"On a global basis, we only find these sorts of beryllium concentrations in soils that have developed over hundreds of thousands to millions of years," said Joseph Graly, who analyzed the beryllium data while at the University of Vermont.

The new research, supported by funding from the National Science Foundation, shows that "the soil had been stable and exposed at the surface for somewhere between 200,000 and one million years before being covered by ice," notes Ben Crosby, a member of the research team from Idaho State University.

To help interpret these unexpected findings, the team also measured nitrogen and carbon that could have been left by plant material in the core sample. "The fact that measurable amounts of organic material were found in the silty ice indicates that soil must have been present under the ice," said co-author Andrea Lini at the University of Vermont—and its composition suggests that the pre-glacial landscape may have been a partially forested tundra.

"Greenland really was green! However, it was millions of years ago," said Rood, "Greenland looked like the green Alaskan tundra, before it was covered by the second largest body of ice on Earth." To confirm their findings about this ancient landscape, the researchers also measured beryllium levels in a modern permafrost tundra soil on the North Slope of Alaska. "The values were very similar," said Bierman, "which made us more confident that what we found under Greenland was tundra soil."

Many geologists are seeking a long-term view of the history of the Greenland Ice Sheet, including how it moves and has shaped the landscape beneath it—with an eye toward better understanding its future behavior. It's 656,000 square miles of ice, containing enough water, if fully melted, to raise twenty-three feet—"yet we have very little information about what is happening at the bed with regards to erosion and landscape formation," said Corbett.

What is clear, however, from an abundance of worldwide indicators, is that global temperatures are on a path to be "far warmer than the warmest interglacials in millions of years," said Bierman. "There is a 2.7-million-year-old soil sitting under Greenland. The ice sheet on top of it has not disappeared in the time in which humans became a species. But if we keep on our current trajectory, the will not survive. And once you clear it off, it's really hard to put it back on."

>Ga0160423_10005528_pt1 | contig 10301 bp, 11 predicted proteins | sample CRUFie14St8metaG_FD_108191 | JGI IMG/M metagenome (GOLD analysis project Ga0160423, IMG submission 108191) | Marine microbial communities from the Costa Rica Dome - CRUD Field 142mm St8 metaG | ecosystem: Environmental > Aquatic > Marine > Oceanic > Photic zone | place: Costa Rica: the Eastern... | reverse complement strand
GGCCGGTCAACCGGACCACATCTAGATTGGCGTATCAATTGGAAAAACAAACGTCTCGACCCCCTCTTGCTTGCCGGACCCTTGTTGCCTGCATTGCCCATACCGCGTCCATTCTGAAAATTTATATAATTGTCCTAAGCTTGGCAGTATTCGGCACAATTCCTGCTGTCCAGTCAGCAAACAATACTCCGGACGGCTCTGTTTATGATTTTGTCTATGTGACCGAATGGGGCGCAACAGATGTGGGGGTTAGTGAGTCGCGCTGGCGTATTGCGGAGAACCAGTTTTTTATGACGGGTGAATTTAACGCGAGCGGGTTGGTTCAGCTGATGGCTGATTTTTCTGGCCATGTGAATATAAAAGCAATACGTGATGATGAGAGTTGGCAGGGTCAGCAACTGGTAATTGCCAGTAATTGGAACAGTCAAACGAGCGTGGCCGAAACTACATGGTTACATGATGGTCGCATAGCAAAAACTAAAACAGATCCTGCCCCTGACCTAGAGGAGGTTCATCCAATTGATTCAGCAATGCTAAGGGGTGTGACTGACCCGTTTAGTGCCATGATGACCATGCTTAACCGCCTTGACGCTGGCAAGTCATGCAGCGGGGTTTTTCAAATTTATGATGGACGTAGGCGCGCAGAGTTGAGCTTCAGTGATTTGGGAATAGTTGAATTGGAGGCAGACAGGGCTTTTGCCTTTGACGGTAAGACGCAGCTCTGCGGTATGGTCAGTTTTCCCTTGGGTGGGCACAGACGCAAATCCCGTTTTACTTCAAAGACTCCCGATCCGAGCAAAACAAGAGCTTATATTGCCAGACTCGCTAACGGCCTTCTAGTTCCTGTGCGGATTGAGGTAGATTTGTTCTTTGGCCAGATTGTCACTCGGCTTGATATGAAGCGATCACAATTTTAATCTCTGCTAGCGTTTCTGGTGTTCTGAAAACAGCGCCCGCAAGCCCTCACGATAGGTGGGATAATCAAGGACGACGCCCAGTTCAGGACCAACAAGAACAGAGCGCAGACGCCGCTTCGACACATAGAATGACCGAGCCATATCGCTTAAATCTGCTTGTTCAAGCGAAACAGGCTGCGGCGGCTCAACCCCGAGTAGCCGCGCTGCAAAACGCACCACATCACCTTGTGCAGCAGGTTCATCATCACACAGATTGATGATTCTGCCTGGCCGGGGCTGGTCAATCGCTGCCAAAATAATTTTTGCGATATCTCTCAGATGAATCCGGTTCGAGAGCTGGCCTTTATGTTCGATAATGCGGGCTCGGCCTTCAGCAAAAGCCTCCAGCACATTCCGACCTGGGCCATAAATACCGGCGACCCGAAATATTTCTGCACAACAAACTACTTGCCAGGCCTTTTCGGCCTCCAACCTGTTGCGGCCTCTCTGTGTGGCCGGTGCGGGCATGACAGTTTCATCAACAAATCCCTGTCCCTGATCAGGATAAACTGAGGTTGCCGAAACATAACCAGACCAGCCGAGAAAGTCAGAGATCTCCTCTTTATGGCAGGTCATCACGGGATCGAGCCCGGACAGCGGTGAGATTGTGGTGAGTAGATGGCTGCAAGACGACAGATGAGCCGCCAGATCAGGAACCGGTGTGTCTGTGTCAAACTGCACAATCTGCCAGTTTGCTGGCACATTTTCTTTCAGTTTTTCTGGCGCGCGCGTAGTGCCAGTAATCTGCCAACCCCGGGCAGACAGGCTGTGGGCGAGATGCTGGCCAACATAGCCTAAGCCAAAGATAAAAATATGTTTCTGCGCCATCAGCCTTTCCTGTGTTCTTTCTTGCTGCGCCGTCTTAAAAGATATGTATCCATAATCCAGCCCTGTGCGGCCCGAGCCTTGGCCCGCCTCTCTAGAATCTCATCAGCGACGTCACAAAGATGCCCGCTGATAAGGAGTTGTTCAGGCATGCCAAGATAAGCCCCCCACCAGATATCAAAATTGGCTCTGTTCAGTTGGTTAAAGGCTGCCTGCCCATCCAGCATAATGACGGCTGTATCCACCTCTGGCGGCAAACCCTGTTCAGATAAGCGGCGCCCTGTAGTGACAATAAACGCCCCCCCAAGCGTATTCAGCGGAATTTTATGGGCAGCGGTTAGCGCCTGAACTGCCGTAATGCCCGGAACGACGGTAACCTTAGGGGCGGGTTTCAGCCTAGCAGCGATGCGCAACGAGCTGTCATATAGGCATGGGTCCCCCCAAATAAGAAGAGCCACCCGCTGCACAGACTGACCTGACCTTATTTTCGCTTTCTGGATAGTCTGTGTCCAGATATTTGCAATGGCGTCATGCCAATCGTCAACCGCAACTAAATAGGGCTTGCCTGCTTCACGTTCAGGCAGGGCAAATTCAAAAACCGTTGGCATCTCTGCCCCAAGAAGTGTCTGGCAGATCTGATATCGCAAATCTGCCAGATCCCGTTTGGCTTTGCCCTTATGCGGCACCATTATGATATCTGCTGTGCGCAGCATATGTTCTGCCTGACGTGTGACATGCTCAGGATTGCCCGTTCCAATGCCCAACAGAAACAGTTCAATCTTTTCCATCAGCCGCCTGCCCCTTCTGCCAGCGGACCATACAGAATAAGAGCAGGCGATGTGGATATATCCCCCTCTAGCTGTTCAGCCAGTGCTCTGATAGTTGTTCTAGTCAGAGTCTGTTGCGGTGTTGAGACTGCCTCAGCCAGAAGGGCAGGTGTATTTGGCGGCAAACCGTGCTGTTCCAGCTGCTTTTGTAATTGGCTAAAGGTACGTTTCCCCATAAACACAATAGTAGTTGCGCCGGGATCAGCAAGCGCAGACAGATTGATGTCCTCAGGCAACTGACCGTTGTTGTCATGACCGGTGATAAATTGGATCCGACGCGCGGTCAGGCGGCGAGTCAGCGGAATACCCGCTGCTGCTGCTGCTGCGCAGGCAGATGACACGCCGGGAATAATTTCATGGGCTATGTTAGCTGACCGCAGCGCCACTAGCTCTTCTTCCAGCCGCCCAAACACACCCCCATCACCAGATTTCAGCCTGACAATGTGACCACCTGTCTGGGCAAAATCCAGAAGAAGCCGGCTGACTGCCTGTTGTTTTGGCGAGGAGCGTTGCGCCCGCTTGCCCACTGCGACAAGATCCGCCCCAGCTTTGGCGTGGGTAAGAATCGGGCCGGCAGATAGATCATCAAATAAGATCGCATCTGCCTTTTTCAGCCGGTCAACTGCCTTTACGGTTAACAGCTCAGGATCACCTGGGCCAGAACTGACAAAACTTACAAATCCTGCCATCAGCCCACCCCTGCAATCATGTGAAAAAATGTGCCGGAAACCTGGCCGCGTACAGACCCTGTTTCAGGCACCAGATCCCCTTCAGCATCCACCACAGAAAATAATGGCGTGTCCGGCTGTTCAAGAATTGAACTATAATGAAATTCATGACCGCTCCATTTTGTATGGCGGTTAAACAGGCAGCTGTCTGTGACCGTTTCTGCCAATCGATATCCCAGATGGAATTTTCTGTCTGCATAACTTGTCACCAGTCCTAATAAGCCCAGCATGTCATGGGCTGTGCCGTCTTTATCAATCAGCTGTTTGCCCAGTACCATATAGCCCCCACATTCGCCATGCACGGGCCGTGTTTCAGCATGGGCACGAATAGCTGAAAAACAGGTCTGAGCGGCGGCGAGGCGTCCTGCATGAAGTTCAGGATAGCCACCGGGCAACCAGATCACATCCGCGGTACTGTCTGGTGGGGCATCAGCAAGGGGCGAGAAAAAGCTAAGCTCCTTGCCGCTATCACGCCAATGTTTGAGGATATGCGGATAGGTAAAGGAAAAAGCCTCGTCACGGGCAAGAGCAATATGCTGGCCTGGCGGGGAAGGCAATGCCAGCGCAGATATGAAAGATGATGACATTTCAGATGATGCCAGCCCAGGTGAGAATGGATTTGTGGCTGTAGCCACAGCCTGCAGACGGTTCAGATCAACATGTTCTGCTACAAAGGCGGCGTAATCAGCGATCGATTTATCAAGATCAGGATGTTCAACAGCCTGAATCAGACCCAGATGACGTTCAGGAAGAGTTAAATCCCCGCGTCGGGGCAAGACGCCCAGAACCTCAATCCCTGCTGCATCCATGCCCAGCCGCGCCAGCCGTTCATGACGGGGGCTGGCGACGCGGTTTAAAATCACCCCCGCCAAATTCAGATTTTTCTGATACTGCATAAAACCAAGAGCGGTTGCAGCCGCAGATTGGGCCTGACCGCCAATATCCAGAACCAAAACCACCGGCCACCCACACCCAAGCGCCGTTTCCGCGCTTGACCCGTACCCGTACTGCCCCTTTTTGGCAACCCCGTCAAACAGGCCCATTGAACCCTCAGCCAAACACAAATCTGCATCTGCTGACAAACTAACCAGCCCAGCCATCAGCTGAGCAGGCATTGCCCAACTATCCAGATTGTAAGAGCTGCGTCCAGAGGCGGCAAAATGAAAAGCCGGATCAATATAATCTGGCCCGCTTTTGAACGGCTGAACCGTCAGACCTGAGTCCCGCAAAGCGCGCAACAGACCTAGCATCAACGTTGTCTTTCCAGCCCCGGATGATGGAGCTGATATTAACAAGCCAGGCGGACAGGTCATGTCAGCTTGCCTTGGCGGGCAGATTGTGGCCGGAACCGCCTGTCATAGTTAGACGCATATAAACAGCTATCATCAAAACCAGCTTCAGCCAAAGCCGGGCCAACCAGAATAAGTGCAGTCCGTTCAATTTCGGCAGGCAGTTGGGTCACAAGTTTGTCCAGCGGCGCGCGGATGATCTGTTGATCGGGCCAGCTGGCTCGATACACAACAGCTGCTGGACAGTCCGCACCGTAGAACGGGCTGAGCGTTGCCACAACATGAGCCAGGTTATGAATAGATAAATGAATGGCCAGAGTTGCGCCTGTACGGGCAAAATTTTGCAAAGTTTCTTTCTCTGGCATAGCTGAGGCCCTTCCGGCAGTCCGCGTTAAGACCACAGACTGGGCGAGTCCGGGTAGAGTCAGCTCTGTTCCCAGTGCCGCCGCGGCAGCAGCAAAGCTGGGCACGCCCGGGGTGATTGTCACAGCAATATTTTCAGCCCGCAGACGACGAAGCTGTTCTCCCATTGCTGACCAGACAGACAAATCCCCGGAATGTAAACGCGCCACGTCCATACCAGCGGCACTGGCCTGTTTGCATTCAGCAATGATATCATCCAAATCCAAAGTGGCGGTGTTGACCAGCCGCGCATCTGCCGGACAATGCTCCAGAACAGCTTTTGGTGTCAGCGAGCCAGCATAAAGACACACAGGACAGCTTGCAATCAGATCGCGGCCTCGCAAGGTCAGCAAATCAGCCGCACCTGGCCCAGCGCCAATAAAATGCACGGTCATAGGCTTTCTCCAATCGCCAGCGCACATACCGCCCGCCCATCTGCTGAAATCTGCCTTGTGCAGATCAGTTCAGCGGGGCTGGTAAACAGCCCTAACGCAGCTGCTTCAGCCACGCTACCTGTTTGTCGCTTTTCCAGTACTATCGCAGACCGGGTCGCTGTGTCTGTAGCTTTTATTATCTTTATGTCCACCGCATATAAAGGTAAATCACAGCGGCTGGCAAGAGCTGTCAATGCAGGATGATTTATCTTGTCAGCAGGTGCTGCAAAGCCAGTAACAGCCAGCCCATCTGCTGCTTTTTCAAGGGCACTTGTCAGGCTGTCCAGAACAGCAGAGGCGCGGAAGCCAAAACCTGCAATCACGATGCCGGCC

Explore further: Greenland implicated further in sea-level rise

More information: "Preservation of a Preglacial Landscape Under the Center of the Greenland Ice Sheet," by Paul R. Bierman et al, published online in Science on April 17, 2014.

add to favorites email to friend print save as pdf

Related Stories

Lakes discovered beneath Greenland ice sheet

Nov 27, 2013

The study, published in Geophysical Research Letters, discovered two subglacial lakes 800 metres below the Greenland Ice Sheet. The two lakes are each roughly 8-10 km2, and at one point may have been up to t ...

NASA data shed new light on changing Greenland ice

Mar 10, 2014

Research using NASA data is giving new insight into one of the processes causing Greenland's ice sheet to lose mass. A team of scientists used satellite observations and ice thickness measurements gathered ...

Recommended for you

Scientists make strides in tsunami warning since 2004

22 hours ago

The 2004 tsunami led to greater global cooperation and improved techniques for detecting waves that could reach faraway shores, even though scientists still cannot predict when an earthquake will strike.

Trade winds ventilate the tropical oceans

23 hours ago

Long-term observations indicate that the oxygen minimum zones in the tropical oceans have expanded in recent decades. The reason is still unknown. Now scientists at the GEOMAR Helmholtz Centre for Ocean Research ...

User comments : 1

Adjust slider to filter visible comments by rank

Display comments: newest first

shavera
4.3 / 5 (6) Apr 17, 2014
Hmm sounds like that oft repeated nonsense about "dairy farms in greenland" sounds even less likely.

Please sign in to add a comment. Registration is free, and takes less than a minute. Read more

Click here to reset your password.
Sign in to get notified via email when new comments are made.